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Government defends action over Devín

Economic ministers have rejected calls from some members of parliament to step down over the collapse of Devín banka.
Speaking after a report on the bank's fall was delivered to parliament November 30, Finance Minister Brigita Schmögnerová and Deputy Prime Minister for the Economy Ivan Mikloš said they had nothing to answer for in the bank's August fall.
Both had been accused by some coalition MPs and the opposition of failing to do enough to stop the bank collapsing, despite knowing more than 18 months before it fell that the finance house was in serious trouble.

Economic ministers have rejected calls from some members of parliament to step down over the collapse of Devín banka.

Speaking after a report on the bank's fall was delivered to parliament November 30, Finance Minister Brigita Schmögnerová and Deputy Prime Minister for the Economy Ivan Mikloš said they had nothing to answer for in the bank's August fall.

Both had been accused by some coalition MPs and the opposition of failing to do enough to stop the bank collapsing, despite knowing more than 18 months before it fell that the finance house was in serious trouble.

"The government gave Devín a chance and it was not the only bank that got such an opportunity. In reality we didn't put a single crown of taxpayers' money into Devín banka. We just gave it a chance to get healthy," said Schmögnerová.

"It was heading for the worst scenario and we wanted to prevent it. According to the material the government had at its disposal there was a chance to resolve the problem," said Mikloš.

Devín banka was put under forced administration in late August this year when it emerged that a planned capital increase by Japanese finance group Japan Grade One was fraudulent. Its cumulative loss had reached Sk1.2 billion ($24 million), its basic capital was Sk1 billion, and three quarters of the loans Devín had given were classified or unrecoverable.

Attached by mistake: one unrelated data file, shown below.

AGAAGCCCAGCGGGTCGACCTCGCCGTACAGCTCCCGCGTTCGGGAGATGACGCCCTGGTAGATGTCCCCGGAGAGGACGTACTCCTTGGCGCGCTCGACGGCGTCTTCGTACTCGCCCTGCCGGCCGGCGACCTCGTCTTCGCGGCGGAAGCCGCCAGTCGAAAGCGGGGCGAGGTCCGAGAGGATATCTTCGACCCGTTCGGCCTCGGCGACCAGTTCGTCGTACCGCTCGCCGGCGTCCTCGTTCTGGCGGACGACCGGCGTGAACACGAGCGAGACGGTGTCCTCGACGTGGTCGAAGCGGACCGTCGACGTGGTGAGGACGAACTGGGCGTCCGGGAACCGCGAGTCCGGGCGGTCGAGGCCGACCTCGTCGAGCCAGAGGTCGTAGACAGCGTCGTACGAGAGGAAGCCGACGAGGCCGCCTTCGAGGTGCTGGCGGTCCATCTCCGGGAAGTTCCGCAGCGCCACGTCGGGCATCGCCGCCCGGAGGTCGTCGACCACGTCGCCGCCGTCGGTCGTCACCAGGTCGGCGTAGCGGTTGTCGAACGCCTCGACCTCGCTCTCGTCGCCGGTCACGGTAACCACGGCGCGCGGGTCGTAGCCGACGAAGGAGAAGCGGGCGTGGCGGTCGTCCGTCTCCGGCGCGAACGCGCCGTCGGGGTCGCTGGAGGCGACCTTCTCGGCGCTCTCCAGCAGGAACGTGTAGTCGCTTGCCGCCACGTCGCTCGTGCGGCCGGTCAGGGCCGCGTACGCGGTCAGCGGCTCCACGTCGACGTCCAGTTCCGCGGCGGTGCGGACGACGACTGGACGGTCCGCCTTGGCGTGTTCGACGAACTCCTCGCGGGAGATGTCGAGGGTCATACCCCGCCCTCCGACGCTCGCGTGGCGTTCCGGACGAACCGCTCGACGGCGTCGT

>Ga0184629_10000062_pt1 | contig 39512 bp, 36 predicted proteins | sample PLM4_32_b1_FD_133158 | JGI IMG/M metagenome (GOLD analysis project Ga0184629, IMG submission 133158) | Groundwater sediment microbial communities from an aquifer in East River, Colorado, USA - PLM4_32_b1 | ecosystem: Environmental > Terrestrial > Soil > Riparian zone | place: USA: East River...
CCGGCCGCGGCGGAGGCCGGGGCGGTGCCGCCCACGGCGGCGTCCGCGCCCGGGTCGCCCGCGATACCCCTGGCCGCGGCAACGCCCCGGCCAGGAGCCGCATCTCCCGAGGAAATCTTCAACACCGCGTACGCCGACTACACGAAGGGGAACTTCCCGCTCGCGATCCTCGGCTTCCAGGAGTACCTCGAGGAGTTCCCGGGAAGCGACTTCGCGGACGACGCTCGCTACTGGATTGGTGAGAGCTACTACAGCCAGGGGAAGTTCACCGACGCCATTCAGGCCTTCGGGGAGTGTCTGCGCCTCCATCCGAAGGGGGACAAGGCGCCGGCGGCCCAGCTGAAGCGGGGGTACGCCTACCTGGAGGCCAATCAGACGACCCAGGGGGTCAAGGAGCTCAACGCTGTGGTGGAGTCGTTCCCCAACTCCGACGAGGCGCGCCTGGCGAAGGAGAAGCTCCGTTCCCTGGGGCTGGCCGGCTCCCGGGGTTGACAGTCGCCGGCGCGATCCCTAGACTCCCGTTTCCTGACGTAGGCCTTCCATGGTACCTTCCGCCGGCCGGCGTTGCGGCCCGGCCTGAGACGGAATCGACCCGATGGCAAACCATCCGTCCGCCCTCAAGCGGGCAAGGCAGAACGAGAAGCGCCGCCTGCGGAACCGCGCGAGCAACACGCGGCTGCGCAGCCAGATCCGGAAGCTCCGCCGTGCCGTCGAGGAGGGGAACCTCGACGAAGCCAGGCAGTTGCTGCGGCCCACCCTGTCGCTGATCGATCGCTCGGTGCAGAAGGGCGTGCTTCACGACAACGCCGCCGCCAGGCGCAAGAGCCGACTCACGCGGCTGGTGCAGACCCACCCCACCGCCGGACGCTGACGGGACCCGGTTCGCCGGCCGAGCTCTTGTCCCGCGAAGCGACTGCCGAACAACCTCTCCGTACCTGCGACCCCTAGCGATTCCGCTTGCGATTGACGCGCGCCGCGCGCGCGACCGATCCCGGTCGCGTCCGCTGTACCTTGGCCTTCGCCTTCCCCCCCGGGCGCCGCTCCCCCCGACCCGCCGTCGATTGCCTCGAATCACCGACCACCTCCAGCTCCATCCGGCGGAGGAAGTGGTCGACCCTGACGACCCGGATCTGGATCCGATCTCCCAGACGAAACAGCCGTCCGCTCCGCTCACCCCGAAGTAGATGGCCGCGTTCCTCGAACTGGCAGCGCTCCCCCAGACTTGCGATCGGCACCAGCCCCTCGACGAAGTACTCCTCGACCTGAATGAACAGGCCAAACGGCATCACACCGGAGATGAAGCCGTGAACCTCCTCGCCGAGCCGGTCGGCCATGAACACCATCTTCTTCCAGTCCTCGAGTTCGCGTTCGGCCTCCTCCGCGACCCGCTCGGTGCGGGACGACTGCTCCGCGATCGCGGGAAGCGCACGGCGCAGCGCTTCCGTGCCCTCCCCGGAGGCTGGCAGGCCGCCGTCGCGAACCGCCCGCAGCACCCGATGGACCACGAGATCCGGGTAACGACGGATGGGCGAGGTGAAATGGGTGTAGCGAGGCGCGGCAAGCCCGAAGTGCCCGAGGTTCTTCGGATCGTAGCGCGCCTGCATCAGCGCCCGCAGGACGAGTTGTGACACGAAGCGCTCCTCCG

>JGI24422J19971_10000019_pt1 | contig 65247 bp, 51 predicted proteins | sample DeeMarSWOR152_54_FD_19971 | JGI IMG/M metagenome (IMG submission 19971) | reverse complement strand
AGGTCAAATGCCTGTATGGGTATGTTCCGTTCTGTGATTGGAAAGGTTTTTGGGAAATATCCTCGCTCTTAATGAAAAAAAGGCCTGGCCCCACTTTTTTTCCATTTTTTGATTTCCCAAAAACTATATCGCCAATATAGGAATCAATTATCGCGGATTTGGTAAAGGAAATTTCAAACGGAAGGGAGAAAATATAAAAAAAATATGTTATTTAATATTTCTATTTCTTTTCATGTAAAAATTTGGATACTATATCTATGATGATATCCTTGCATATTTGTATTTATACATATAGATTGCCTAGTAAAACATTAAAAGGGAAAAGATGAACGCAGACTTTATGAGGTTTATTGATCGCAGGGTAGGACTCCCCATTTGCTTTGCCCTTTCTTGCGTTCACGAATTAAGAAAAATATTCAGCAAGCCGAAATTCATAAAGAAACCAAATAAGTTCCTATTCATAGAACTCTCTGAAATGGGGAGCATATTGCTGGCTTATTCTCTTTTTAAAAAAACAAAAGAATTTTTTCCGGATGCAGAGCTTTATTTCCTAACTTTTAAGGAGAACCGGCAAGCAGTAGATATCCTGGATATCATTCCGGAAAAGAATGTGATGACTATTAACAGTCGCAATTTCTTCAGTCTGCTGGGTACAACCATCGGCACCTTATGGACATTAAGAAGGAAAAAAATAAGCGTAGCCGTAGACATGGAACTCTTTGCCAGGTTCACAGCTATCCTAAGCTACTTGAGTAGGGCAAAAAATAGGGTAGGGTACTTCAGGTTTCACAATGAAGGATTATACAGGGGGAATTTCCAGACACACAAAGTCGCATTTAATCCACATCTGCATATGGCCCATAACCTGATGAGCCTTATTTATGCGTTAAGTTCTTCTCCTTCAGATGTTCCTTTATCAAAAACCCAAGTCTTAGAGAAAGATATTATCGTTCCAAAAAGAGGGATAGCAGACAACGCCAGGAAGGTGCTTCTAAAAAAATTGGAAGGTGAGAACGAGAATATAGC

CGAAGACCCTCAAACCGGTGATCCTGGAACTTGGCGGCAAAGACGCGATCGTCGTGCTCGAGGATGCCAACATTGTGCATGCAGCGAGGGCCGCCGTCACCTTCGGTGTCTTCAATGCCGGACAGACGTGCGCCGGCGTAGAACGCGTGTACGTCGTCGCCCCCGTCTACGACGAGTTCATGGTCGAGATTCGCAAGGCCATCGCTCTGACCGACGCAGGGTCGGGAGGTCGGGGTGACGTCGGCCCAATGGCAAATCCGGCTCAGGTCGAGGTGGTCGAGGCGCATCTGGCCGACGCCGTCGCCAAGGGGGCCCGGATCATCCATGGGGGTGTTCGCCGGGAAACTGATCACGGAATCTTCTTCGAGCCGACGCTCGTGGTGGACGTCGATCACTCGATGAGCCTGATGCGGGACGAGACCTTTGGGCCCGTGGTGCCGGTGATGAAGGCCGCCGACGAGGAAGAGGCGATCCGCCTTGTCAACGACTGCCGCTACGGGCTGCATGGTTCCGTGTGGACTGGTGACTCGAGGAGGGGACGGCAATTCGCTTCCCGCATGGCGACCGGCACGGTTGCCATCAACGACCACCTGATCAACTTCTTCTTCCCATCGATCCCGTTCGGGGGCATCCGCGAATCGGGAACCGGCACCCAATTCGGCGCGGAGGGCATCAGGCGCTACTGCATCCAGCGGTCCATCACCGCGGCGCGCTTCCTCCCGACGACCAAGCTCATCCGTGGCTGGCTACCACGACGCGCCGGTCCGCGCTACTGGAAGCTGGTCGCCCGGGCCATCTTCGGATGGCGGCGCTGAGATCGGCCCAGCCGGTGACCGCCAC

Following the bank's crash it was revealed in mid-November that the central bank had run an internal audit on Devín in February 2000 and discovered Devín had in some cases acted illegally in its bank dealings.

The audit found the bank had artificially increased its balance, carried out fictional trades and lost money on dubious transactions and credits with Russian companies. The bank did not adhere to rules commonly applied in financial institutions and had repeatedly breached banking and accounting laws and a number of regulations imposed on finance houses by the NBS.

Despite the bank's problems the government voted to pour Sk2.5 billion into Devín as part of a condition it continue to recover Soviet era debt owed to Slovakia by Russia.

Some MPs have said Schmognerová and Mikloš, as well as National Bank of Slovakia (NBS) Governor Marián Jusko, must take the blame for the fall of the bank after not acting on the 2000 audit results.

"It's obvious that in the case of Devín banka's collapse the NBS did not act correctly. The government knew about the state of Devín banka and did nothing. Today taxpayers are paying Sk12.5 billion for the whole problem," said Miroslav Maxon of the opposition HZDS party.

Independent MP Peter Tatar said: "One and a half years ago I said it was necessary to make personnel changes across the board in banking supervision at the NBS. The government obviously put political pressure on the NBS, and the governor and vice-governor supported Devín banka. For that the government and the NBS leadership should step down. The government because they insisted, and the NBS because they did not object."

Devín banka since the formation of the current government has had close ties to the ruling coalition Democratic Left party (SDĽ), and has been involved in several scandals involving SDĽ officials.

Jusko defended the central bank and government decisions last year to try to keep the bank afloat. He said he felt he and the cabinet acted properly and that he would take the same course of action now.

"We knew about the bad situation in the bank, but if we strictly applied the principles of capital adequacy we would have had to have imposed forced administration on the entire banking sector," the NBS governor said.

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